A brilliantly diverse category, encompassing the monastic liqueurs like Chartreuse alongside Italian classics such as Amaretto and Sambuca, cult drinks like Jagermeister and old stagers like Kummel. Many herb liqueurs contain dozens of different ingredients, the exact constitution and combination of which is invariably a jealously-guarded secret.
A bottle of Chartreuse Yellow Liqueur, made at the Tarragona distillery in Spain, we estimate, during the 1970s. The liqueur is made by a silent order of monks, only a handful of whom know the exact recipe.
A sought after bottling of Yellow Chartreuse liqueur, made at their Tarragona factory and released sometime between 1966 and 1973. The story has it that this was produced in 1960 and then rested in casks until at least 1966 before bottling, but as with many stories around Chartreuse of this era it's far from certain.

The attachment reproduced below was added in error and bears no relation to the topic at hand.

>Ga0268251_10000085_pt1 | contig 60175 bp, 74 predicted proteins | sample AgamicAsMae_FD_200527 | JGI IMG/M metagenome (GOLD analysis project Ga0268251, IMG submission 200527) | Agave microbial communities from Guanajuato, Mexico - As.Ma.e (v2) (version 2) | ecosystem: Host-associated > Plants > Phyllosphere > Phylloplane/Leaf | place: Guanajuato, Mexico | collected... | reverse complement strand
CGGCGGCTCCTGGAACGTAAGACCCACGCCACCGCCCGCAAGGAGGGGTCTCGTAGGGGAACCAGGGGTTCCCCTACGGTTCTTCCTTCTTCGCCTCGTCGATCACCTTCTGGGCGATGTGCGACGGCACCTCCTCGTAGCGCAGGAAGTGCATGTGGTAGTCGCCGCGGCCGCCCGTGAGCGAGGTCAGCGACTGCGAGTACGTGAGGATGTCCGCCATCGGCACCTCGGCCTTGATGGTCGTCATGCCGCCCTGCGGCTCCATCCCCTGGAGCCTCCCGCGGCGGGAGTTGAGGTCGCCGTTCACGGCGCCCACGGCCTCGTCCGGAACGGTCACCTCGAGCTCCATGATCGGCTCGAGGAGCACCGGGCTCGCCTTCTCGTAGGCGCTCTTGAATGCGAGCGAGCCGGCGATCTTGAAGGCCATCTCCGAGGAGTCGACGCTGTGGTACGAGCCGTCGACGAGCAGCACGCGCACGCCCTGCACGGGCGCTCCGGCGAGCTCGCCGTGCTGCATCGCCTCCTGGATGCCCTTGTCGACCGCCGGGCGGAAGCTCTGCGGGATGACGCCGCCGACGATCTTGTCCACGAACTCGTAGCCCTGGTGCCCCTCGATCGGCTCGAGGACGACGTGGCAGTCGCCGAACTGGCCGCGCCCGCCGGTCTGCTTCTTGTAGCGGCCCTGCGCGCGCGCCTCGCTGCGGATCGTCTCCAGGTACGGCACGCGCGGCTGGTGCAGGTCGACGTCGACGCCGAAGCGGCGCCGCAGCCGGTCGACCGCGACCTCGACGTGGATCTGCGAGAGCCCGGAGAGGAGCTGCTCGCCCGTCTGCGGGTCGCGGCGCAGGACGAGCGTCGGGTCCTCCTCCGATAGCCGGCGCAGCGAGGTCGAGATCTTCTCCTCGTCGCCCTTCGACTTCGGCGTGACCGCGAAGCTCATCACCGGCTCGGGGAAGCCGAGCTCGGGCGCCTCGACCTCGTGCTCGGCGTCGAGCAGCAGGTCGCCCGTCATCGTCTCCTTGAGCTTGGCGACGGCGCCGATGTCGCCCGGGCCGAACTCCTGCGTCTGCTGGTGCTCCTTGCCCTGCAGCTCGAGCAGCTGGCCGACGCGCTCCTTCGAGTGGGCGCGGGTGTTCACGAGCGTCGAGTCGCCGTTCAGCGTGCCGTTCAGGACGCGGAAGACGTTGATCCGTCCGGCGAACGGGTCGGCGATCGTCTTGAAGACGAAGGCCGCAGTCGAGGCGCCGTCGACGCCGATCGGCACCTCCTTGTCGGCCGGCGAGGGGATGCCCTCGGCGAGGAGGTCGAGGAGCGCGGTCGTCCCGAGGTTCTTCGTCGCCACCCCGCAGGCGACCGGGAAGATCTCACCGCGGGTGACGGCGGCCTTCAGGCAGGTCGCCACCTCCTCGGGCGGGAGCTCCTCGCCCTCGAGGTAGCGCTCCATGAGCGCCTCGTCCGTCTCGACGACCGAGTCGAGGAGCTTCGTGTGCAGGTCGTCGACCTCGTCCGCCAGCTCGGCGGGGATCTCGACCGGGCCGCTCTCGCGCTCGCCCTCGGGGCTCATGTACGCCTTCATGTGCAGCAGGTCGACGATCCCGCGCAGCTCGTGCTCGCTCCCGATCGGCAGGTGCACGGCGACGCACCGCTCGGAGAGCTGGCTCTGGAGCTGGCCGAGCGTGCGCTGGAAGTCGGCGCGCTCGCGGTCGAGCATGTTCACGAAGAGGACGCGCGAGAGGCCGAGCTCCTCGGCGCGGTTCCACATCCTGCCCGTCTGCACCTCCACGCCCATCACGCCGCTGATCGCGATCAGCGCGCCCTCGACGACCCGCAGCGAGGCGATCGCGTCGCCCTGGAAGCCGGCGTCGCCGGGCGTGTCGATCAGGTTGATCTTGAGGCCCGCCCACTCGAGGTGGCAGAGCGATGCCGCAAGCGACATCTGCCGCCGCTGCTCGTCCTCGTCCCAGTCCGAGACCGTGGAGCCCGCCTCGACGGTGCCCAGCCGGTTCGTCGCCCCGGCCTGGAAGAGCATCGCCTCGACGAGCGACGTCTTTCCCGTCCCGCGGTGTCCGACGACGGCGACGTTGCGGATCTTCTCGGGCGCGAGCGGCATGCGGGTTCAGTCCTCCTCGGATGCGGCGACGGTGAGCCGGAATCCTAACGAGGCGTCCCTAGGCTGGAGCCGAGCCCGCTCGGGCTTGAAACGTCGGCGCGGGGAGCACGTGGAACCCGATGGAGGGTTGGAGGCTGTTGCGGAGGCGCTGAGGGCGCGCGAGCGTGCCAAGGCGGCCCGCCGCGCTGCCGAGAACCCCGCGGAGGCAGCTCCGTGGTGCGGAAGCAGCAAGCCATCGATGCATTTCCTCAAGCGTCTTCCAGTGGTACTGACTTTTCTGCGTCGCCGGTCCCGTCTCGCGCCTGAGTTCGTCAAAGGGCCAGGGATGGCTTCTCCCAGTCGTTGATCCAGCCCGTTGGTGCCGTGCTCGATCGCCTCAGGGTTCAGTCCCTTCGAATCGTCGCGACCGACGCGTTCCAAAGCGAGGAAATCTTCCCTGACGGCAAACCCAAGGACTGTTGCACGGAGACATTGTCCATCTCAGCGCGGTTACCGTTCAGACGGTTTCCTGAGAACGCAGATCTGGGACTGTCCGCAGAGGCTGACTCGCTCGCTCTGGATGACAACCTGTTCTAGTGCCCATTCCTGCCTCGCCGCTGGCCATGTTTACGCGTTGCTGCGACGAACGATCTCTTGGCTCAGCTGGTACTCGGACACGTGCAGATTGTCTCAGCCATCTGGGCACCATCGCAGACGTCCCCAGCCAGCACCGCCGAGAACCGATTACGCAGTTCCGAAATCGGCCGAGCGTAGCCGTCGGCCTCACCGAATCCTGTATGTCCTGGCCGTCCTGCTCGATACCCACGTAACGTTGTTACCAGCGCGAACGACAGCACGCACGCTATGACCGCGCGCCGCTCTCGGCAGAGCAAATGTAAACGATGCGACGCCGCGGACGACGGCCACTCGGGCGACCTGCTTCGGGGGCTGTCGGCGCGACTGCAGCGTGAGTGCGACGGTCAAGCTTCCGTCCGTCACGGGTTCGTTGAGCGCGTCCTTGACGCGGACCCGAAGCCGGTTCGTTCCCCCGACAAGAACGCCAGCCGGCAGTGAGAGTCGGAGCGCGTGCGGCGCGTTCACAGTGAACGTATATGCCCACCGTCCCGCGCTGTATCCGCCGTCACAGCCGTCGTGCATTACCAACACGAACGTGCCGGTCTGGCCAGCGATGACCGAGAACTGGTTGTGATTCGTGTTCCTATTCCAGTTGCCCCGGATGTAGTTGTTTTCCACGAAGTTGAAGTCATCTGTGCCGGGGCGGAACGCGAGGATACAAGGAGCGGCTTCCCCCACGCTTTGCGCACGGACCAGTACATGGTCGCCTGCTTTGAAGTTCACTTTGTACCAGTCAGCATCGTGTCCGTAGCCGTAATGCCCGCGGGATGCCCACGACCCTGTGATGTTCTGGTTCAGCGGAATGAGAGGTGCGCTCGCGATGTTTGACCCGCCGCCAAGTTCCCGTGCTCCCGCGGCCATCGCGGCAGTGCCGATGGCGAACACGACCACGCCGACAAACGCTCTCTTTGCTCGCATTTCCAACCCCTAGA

An old bottle of Green Chartreuse. Made to a secret recipe of 130 herbs and plants known to only a few monks at any time. We estimate this was bottled in the 1980s, the decade in which the distillery in Tarragona closed and all production moved to Voiron in France.
An incredibly rare old bottling of Chartreuse Yellow Liqueur produced at the Tarragona distillery in Spain. We estimate this was bottled in the 1950s, the monks having been exiled from France in 1903, although they kept producing at Tarragona until 1989.
A late 1950s bottling of Green Chartreuse. Made to a secret recipe known to only a handful of silent order monks, this is a blend of 130 plants. This was produced at a time when production was being carried out in both Tarragona in Spain and Voiron in France.
A rare 1940s bottling of Yellow Chartreuse produced in Tarragona. In 1903, the Charteuse monks, members of the Carthusian order, were expelled from France and left their spiritual home at Fourvoirie for Spain. The silent order of monks have been producing their elixirs since 1737.